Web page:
When I talked to Meg Whitman last week, we used plain old telephones. But since both of us belong to the 54 million-member Skype community--a global society one joins simply by signing up to use that company's voice over Internet protocol (VoIP) service--we could have had the conversation free via laptops and our Net connections. Or she could have Skyped me (yes, it's a verb) from her computer to my land line, paying a couple of cents a minute. It would have been appropriate because eBay CEO Whitman has just spent $2.6 billion of her company's cash and stock to buy Skype, a move that seems destined to become a marker of cataclysmic change.
So what's the change, exactly? That takes some explaining. One benefit of the deal Whitman touts--the ability to vocally connect eBay buyers and sellers--seems kind of dumb. eBay's online-auction model works so well because sellers reach millions of people by simply posting an item. Having actual conversations between buyers and sellers--with all the annoyances, inefficiencies and ambiguities of real-time human interaction--might introduce friction into a process that works pretty well as is. Whitman admits that voice connections aren't needed for most transactions, but says they would be helpful for big-ticket items like cars and real estate. Still, if eBay just wanted to give buyers and sellers the ability to have these talks over the Internet (conversations that could also be conducted by, um, phones), it could have bought cheaper technology to do so.
No, something bigger is happening, and Whitman is more on point when she talks about new services that eBay hopes to develop by integrating voice into new sorts of e-commerce applications. Some of these are known as "click to call"--think of the sponsored Web links in ads that appear on Google or Yahoo search-result pages, and now picture links that connect you voice-to-voice with merchants. Whitman also hopes to leverage Skype technology with a previous big eBay acquisition, the PayPal payment service (like phone billing).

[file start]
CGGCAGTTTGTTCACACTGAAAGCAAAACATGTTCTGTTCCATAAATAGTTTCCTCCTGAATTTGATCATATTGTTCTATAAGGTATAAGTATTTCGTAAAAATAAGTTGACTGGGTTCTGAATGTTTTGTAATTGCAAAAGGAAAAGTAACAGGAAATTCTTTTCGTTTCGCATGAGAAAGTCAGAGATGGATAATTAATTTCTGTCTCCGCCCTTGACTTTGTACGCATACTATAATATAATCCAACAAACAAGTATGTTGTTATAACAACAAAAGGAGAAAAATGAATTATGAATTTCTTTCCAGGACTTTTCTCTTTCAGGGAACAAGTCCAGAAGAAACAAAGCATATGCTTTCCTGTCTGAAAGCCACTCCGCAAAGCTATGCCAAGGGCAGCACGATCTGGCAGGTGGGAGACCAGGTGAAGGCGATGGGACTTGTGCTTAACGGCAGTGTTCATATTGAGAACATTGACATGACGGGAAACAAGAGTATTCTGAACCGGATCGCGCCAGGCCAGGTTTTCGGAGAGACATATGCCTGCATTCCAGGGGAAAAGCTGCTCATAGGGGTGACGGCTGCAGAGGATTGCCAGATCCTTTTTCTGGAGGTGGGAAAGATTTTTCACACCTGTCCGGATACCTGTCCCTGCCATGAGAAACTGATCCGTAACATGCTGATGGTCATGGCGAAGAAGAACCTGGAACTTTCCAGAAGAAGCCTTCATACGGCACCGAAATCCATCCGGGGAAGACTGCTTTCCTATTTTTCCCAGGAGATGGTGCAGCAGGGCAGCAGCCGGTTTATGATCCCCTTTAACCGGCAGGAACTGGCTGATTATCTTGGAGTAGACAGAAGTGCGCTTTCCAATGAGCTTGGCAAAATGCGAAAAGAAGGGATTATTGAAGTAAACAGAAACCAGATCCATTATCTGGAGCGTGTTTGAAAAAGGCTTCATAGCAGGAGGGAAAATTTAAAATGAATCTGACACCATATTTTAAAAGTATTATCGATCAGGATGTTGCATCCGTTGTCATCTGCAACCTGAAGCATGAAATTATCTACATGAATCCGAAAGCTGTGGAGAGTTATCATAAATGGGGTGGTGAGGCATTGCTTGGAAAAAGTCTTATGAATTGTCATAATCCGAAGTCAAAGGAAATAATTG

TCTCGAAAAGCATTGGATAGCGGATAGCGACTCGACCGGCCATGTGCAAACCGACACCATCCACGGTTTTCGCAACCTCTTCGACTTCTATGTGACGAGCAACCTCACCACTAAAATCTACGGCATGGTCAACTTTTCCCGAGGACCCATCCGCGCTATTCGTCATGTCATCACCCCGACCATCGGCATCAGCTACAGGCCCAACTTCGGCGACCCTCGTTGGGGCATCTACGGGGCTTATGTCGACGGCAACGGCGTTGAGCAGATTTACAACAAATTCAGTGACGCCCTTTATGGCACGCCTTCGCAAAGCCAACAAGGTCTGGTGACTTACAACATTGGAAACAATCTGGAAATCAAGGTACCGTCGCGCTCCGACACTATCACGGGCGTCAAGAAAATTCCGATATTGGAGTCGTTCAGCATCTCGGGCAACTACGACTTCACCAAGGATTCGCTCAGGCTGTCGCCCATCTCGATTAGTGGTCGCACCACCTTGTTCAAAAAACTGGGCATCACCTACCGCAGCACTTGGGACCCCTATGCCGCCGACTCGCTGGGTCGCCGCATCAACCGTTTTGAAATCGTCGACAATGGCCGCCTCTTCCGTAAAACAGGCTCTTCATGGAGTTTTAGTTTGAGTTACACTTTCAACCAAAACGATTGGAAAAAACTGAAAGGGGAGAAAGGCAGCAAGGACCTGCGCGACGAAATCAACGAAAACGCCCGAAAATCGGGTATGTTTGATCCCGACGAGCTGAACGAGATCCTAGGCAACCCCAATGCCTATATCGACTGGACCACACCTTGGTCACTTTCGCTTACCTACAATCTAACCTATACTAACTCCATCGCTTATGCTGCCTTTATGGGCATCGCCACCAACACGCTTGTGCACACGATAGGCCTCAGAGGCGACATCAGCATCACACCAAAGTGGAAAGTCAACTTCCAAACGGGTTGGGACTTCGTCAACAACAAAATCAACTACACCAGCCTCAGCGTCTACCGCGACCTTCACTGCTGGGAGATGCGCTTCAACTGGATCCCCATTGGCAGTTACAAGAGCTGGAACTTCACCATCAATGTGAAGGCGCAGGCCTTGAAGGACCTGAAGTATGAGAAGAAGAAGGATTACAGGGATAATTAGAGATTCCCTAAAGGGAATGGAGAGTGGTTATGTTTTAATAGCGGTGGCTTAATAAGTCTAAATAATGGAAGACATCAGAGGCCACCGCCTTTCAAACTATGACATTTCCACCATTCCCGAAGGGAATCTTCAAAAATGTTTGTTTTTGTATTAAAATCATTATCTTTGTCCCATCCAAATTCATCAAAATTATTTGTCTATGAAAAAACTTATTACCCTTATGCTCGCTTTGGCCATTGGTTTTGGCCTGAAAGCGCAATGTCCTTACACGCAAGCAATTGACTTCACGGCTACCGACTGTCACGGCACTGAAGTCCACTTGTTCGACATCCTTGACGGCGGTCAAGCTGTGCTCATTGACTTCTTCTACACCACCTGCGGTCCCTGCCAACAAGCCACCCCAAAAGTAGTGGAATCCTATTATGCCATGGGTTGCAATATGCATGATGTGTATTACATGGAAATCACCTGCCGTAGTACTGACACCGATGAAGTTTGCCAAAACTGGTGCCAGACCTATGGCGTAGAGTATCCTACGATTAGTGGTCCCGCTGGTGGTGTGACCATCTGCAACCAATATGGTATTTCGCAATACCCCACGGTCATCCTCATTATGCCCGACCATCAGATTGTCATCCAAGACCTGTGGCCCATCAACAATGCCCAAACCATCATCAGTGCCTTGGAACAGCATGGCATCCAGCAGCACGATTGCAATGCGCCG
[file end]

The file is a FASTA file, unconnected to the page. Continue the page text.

But while PayPal filled an obvious hole in eBay's business process, Skype opens up a new world for eBay. In addition to integrating the technology into online-commerce efforts, Whitman and company are promising to continue the iconoclastic stand-alone enterprise founded by the same two guys responsible for creating the notorious peer-to-peer file-sharing network Kazaa (they later sold it). Skype cofounder Niklas Zennstrom says that his mission has always been "to build the world's premier global online communications company." Now Whitman says she's committed to "fulfilling that mission, with a big assist [from eBay]."
This means much more than free phone calls (though paying bupkes for phone calls makes traditional telecoms go nuts). It means using the digital nature of VoIP to take voice communications in formerly unimaginable places, built into all sorts of software applications. Think voice mail in your e-mail in-box, and instant teleconferences. It means using the technology to establish "presence" (the ability to know who's online), since people will now indicate whether they're logged on and willing to talk. "This is the triggering of a transformation where telecom merges with software applications," says Jeff Pulver, a longtime agitator in the Internet-voice field.
Right now, VoIP is a mystery to the mainstream (a recent Harris poll found that only 13 percent of the public knew what it was; 10 percent thought it was the name of a vodka). Instead of sitting on a maturing model of selling stuff online, eBay has the chance to be the leader in shaping this exciting technology's path to ubiquity. The price was high, but who knows more about bidding than eBay?